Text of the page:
Friday, June 03, 2011

Micmacs: Grade C

Micmacs (2009)
Dany Boon, André Dussollier, Nicolas Marié, Yolande Moreau; Co-writer & Director Jean-Pierre Jeunet. (French, subtitled).

This is a very strange film and probably worth seeing for that reason. A bomb squad member is blown up by a land mine, and his son notes the manufacturer of the weapon. As an adult, the man (Boon) is accidentally shot in the head by a handgun but survives. He becomes childlike and goofy (if he was not already), a homeless beggar and street performer. He finds his way to a family of trashpickers living in a scrap metal dump. They’re all as goofily eccentric as he is. When he decides to attack the weapons manufacturer (conveniently located nearby), he enlists their aid and they mount a sort of Mission Impossible set of tricks and operations to wreak havoc. The revenge story is somewhat fun because the team uses gizmos they found or made from their scrapyard pile, and their unique talents (they have a former circus performer who was a human cannonball and a woman contortionist who can fit herself inside a small box, etc.).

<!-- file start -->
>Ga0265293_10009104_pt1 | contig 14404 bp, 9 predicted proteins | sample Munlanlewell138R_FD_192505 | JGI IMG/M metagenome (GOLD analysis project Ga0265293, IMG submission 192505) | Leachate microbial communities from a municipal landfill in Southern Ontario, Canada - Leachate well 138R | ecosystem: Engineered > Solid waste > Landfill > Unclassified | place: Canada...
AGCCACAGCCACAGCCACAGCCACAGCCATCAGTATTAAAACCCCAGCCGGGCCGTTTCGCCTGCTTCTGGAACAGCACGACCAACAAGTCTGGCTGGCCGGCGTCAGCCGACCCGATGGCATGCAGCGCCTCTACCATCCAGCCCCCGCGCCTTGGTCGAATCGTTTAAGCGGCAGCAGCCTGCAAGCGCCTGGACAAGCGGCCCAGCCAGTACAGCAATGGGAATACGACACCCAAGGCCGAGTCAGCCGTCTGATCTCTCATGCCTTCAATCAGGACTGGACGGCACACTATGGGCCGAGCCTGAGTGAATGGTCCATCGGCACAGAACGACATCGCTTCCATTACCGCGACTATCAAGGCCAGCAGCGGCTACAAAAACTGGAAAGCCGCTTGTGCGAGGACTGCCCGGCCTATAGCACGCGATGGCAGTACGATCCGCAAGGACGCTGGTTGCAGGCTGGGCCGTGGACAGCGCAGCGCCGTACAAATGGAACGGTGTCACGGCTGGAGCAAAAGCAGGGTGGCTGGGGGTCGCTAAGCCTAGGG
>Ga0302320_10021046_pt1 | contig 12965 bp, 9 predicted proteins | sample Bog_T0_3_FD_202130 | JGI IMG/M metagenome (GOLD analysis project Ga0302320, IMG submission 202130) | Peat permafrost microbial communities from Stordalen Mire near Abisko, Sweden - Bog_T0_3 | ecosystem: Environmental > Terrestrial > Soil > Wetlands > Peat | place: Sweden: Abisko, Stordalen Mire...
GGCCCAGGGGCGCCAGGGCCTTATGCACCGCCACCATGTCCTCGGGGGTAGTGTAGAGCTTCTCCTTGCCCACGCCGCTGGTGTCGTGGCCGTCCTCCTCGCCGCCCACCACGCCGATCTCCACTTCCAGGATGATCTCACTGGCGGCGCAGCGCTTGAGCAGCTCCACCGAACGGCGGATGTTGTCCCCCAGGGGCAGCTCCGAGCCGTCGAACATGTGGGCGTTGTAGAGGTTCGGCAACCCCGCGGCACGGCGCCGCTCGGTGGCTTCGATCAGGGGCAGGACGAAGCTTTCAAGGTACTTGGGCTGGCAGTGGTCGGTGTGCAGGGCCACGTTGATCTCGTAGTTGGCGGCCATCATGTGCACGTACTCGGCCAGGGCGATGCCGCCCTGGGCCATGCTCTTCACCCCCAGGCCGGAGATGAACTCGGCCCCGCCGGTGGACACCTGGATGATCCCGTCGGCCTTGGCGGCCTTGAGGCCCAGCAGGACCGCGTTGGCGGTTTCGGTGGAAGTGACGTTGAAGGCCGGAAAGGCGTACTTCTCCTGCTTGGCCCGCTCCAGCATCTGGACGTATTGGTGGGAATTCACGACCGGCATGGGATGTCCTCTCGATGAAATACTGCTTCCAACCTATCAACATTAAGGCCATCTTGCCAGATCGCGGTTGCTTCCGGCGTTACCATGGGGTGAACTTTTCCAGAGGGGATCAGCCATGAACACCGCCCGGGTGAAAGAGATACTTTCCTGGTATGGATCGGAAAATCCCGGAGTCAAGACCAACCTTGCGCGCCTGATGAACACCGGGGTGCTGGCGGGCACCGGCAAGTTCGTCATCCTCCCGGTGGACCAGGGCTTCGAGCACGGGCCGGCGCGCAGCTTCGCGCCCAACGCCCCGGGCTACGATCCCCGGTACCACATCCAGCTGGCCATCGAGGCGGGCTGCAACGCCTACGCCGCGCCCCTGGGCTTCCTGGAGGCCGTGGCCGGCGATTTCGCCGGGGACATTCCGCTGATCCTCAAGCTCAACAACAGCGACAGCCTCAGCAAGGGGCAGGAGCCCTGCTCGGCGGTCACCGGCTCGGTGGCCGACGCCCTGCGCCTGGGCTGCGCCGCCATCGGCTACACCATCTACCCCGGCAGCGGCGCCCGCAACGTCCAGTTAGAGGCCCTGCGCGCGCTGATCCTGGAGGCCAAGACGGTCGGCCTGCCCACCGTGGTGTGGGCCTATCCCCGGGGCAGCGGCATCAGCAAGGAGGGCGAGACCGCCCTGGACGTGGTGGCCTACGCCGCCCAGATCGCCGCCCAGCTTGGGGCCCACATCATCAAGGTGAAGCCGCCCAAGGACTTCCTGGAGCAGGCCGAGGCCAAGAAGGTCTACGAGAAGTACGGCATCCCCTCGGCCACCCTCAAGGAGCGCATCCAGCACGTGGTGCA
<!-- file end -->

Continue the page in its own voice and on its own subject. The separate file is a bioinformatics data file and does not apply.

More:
There isn’t much dialog and most of the humor is visual, giving the film a flavor of the old silent movies, like Charlie Chaplin or Keystone Cops. There are other visual allusions to film history as well. There is a slight, but trite political theme: Weapons manufacturers are evil. Sets are amazingly complex and clever, and cinematography is inventive – perhaps distractingly so. The characters are eccentric and aggressively whimsical. In fact the whole movie adds up to whimsy for the sake of whimsy. Neither the characters nor the story are coherent enough to engage the viewer so you are left with just sheer goofiness, which is not LOL funny, but you say to yourself, “that’s cute,” or “that’s charming.” But overall it’s like eating birthday cake: there is no food value.

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